He said, "They say you want too much money." I said, "How much did you ask for?" He said, "I didn't ask for anything yet."
There was a man I knew, Paramount's story editor, who shall remain nameless, who called and told me [I was blacklisted]. I said to this man, "Now we've really got them. We can break the blacklist. This is the perfect thing. They claim they are doing it on the money, and no money has been asked for. We can break the blacklist. I'll sue." He said, "I can't testify." I said, "Why?" He said, "My job."
I wanted to go to Europe but I didn't have a passport. Jerry got me a lawyer, only I didn't know that the lawyer [was connected] to the FBI. I have an overdeveloped sense of morality, which saved me. The lawyer said, "Now you have to tell me everything, in order to get a passport." He grilled me for hours. But there were certain things he wanted to know about [that bothered me]. For example, the Soviet-American friendship affair at the Waldorf. He said, "Who was there?" I said, "You can look in Life magazine." He said, "No, you tell me." I said, "No, I don't want to. You look it up." He knew I was in a Marxist study group in Hollywood. He said, "Who else was in your group?" I said, "I'm not going to tell you." He said, "I'm your lawyer." I said, "I don't care." Luckily.
Finally, the lawyer said the best thing for me to do was to call the State Department, which I did for three months. I'd call them and they'd say, "Your name is on page so and so of this issue of the Daily Worker . Can you tell us what it says?" There would be a review of Home of the Brave, let's say. This went on for three months until finally the State Department man said to me, "Write and explain your feelings about everything." They already knew all the things that I'd given money, and my name, to, but I wrote down what I felt. . . ."
My lawyer said, "Now fix it up. . . ." I said, "I'm going to send it in just like this." He said, "It's too idiosyncratic." It was. But what's interesting is, I sent it in on a Friday, and on a Monday the passport arrived. On Wednesday I was sailing for Europe, and there was a telegram delivered to the boat from Metro offering me a job. That's how closely they worked [together].
After all that, why, at that point, did you leave —
Oh, I was young. Why not go to Europe? I was set to go to Europe. I had no place to live here anyway and I had made up my mind, so I went. And it was fun.
They gave me a passport only for six months, and when I crossed the border with that, the looks I got! In Europe they told me to go to Tangiers, since the list hadn't caught up with people there yet. In Tangiers, the guy at the consulate was being driven out—it was a shame, you know, how McCarthy decimated the foreign service—and he renewed the passport and gave
me a number 33, a diplomatic number. I've never forgotten that. Consequently, I got right through any border.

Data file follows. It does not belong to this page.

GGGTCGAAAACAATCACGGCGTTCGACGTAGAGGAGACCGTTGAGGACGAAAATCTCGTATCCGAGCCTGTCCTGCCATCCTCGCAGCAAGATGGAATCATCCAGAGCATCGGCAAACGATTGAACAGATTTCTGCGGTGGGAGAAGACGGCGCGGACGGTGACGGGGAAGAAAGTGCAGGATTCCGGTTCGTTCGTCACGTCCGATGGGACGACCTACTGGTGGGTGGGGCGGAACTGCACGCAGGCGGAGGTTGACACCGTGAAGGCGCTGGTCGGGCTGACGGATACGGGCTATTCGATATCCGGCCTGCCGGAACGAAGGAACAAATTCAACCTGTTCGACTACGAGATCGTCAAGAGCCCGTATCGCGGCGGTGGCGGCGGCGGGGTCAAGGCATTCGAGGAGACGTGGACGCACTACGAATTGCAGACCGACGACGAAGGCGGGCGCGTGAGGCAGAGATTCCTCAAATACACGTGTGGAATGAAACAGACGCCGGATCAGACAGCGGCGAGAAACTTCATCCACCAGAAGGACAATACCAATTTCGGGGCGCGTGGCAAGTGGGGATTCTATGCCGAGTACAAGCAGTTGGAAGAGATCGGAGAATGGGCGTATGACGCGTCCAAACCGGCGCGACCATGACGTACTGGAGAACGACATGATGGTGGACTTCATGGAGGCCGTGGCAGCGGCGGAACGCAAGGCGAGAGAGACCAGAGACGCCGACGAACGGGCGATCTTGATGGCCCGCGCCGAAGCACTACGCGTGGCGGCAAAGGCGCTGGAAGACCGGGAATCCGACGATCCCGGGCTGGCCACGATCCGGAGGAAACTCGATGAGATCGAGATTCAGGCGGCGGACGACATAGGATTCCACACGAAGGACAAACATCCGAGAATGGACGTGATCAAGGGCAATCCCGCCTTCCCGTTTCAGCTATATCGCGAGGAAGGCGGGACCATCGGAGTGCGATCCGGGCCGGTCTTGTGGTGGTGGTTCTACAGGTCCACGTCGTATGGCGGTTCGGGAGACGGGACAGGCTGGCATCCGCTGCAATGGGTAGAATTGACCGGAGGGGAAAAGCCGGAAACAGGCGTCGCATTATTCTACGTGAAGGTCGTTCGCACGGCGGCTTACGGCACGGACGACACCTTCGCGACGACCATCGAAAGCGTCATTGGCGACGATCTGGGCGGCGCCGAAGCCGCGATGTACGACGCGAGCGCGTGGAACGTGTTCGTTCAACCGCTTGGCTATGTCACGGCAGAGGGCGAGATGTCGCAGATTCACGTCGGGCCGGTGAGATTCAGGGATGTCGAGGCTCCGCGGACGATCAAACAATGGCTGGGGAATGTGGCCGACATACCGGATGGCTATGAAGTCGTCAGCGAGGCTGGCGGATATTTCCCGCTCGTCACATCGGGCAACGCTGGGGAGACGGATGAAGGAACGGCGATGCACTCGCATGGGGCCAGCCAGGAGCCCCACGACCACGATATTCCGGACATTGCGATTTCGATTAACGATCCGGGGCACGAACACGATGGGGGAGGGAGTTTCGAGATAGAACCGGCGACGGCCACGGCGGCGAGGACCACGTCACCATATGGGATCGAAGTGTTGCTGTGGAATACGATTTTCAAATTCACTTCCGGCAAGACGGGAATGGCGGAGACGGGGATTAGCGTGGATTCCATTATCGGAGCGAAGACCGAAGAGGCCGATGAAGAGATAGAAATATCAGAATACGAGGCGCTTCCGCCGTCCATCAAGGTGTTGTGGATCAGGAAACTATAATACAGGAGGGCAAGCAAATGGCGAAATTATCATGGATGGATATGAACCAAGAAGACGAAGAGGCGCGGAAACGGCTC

How long were you in Europe for?
Oh, about a year and a half.
Did you do any film work there?
I had an experience which is too long [to recount], with Sam Spiegel, writing a picture for [Marlon] Brando and [Ingrid] Bergman. It was a hilarious experience. But I don't really want to go into it.
It never came to pass?
No, Spiegel quit paying me.[*] I was going to sue, because I needed the money. My lawyer said to me, "Oh, it's an open-and-shut case. But the line of credit for Sam Spiegel goes around Rockefeller Center, so forget it." So I wrote a play, Time of the Cuckoo, and came home.
Did you meet a fraternity of people over in Europe who were blacklisted?
I have never been involved with people in the theater or in pictures. My friends are largely not in what's called "the business." And over there, they weren't. I met a very diversified group of people, had a wonderful time learning about Europe and about life in Europe.
It was easy to get by. We went to Tangiers, a group of us, people I met in Spain who didn't speak much English; I didn't speak much Spanish. We had fun. You know how we started the day? We'd [each] take $25—now, in those days Morocco or Tangiers was an international city, seven powers, with seven different currencies—so if you worked fast enough, running up and down the street, you could exchange that $25 and make $25. That was enough for the day. So you had your stake of $25 in your pocket and $25 to spend. Then the next day, you did it again. I had no responsibilities. I had no cares.
Were you in touch with what was going on back in the States?
Through friends. In Paris I had a great friend named Ellen Adler, Stella Adler's daughter. She and Brando were having an affair and were very close (and still are). I remember meeting them one day and saying to Marlon, "Well, [Elia] Kazan really topped off everybody," because Kazan had taken out an ad in the New York Times defending himself [for cooperating with the House Un-American Activities Committee]. Marlon said, "You're a shit." I said, "Get the Times and see it." Well, he did, and [then] what did Marion do? That big liberal. Went back to the United States and made On the Waterfront , which is an apology for informing. That's what the picture is about—made by two informers, "Gadge" [Kazan] and [screenwriter] Budd Schulberg.
Actors rationalize. Understandable, and I say—okay. But don't try to make yourself out a hero when doing something you know is scummy.